Blurry film of a policeman beating a demonstrator; a photograph of angry slum-dwellers storming a food depot; headlines featuring the word violence. That, more or less, sums up the news from Kenya, or at least the news that has filtered into our general consciousness over the last several weeks. Unless you were paying very close attention, you were probably tempted, as I was at first, to dismiss these events as yet more evidence of Africa’s ungovernability. Uganda, Rwanda, Liberia, Somalia, Sudan, Sierra Leone—tribal enmity plus poverty equals violence. Kenya is another country evolving into a failed state. Doesn’t it prove, once again, that Africa is an exception to all the rules about global development, democratization, and “progress”?
Actually, it doesn’t. In fact, the closer one looks at Kenya, the less exceptional Africa seems. What was most striking to me about the recent violence in Kenya was not how much the country resembles Rwanda, but rather how much it resembles, say, Ukraine in 2004 or South Korea in the 1980s. Perhaps the real story here is not, as one headline had it, about “The Demons That Still Haunt Africa,” but rather about how Africa is no different from anywhere else.
I am exaggerating, somewhat, to make a point. Of course Kenya is special, like all countries are special, and of course there are some notably bloody Kenyan ethnic conflicts. Kenya’s Kikuyu tribe, which constitutes about one-fifth of the country, has dominated the country’s politics and economics since independence and is profoundly resented for it. Among other things, the disturbances of recent weeks have included a wave of attacks on the Kikuyu sections of a Nairobi slum and Kikuyu-Luo violence in the Rift Valley.
But step back a few paces, remember that most countries have ethnic conflicts of one kind or another, and look at the broader picture. The immediate cause of the current unrest was not ancient ethnic hatred. The immediate cause was political. As in Ukraine, an election was held, and one of the candidates appears to have stolen it. This was no piece of subtle fakery, nor did it involve anything so legalistic as a supreme court. On the contrary, with TV cameras rolling, Kenyan paramilitary police stormed the conference center where votes were being counted—and where the challenger, Raila Odinga, was said to be ahead of the incumbent, President Mwai Kabaki—and expelled journalists and foreign observers. Soon afterward, an election official emerged to declare Kabaki the winner. Violence, apparently prepared well in advance, broke out immediately.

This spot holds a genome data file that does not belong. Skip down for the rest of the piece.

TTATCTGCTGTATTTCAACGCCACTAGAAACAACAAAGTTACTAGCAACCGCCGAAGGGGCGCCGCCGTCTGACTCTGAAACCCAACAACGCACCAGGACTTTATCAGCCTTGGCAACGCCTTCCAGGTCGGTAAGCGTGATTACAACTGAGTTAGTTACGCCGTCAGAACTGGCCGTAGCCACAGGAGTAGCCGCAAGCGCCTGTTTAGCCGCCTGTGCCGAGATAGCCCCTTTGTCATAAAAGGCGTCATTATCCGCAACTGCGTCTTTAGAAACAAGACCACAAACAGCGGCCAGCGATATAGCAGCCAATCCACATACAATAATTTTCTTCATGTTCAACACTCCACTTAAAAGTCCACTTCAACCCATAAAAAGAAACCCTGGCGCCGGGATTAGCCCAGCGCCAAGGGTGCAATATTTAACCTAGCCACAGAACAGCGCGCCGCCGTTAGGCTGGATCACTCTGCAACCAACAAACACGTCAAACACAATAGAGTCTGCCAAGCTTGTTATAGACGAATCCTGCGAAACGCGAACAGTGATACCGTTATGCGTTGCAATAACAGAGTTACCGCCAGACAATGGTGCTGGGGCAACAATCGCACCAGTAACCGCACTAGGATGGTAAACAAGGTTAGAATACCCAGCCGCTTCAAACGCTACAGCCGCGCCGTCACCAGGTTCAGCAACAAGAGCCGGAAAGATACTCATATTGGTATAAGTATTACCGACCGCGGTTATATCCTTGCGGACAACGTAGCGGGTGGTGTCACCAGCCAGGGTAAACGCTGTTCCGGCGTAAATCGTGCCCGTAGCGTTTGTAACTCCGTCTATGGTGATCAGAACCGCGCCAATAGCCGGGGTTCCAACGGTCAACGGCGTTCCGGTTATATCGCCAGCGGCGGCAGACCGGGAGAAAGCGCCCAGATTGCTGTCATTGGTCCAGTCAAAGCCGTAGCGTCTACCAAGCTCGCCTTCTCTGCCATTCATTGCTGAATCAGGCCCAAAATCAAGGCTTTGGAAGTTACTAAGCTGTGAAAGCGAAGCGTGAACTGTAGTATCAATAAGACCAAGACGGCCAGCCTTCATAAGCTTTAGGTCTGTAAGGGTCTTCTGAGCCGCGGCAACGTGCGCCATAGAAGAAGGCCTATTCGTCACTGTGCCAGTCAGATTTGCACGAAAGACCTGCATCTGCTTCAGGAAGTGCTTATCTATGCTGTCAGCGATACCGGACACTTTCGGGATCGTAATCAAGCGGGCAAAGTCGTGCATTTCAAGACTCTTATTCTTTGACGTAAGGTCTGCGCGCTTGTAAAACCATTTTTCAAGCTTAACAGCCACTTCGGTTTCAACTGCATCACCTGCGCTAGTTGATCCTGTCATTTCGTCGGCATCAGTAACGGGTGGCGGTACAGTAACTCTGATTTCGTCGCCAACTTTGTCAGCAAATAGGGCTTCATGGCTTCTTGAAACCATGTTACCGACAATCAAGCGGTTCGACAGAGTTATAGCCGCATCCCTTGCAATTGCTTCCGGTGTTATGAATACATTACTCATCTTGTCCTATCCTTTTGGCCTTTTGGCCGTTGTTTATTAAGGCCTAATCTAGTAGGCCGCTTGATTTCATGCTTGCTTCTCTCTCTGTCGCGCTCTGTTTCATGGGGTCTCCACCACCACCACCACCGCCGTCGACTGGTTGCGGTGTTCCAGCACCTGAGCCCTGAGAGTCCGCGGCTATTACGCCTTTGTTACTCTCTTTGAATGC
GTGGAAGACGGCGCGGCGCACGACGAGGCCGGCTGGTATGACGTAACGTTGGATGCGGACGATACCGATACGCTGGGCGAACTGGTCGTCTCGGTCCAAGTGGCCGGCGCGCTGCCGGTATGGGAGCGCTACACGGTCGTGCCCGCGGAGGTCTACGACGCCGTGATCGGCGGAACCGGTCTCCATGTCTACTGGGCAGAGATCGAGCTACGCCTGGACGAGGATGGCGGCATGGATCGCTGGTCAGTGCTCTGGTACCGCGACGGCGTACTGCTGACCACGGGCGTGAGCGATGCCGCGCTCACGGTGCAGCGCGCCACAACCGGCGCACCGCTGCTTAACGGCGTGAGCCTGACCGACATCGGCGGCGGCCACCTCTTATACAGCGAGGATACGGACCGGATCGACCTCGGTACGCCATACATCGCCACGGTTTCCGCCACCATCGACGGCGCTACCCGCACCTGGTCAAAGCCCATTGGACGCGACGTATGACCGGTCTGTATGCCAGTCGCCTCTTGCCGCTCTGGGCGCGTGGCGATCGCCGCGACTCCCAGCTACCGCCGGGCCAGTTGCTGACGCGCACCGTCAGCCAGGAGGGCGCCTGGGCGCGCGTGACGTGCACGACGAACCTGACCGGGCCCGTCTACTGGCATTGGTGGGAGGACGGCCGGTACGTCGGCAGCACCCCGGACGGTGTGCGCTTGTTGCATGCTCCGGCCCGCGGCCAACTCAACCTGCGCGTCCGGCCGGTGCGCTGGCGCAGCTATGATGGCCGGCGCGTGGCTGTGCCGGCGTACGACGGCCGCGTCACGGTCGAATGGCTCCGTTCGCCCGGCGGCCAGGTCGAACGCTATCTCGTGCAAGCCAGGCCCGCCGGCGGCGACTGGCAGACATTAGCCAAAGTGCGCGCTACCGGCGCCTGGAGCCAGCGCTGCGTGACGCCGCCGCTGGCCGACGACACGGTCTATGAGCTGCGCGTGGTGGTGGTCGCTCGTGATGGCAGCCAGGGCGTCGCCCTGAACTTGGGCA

There will be many explanations for the viciousness of what followed, but one of them, surely, is that this particular election fraud took place at a crucial moment in Kenyan history. As any student of revolution knows, popular uprisings generally take place not in the poorest of countries, but in those that have recently grown richer. The Kenyan economy grew 6.4 percent in 2007, a figure that will rapidly translate into fewer infant deaths, better nutrition, and steadier jobs—as well as increased ambitions, both personal and political. The more hope you have for the future, the more frustrating it is to be badly governed.
And Kenya, famously, is extraordinarily badly governed. On the international “perceived corruption” rankings put together by anti-corruption watchdog Transparency International, Kenya came in 150th, alongside Liberia and Sierra Leone, countries recovering from long-term civil war. Year on year, Kenyans told the organization that they pay more and more bribes. Judges are for sale, lawmaking is arbitrary, and government jobs are doled out according to ethnicity, not merit. No wonder there is widespread frustration.
Thus, there is nothing mysterious about the anger or the unrest, nothing that requires more Live Aid concerts or global outpourings of emotion, nothing especially “African” about Kenya’s problems at all. Kenya needs a cleaner, more democratic, more rule-abiding government; it needs to eliminate the licenses and regulations that create the opportunity for bribery; it needs to apply the law equally to all citizens. The West can help Kenya change these things by encouraging these values through the nature of the aid it gives and the strings attached to aid. Ultimately, though, Kenya’s political elite will have to decide what kind of country it wants its children to live in. Yes, there are cultural factors; yes, Kenya is unique; but in the end, politics, not culture, lie at the heart of the country’s current problems.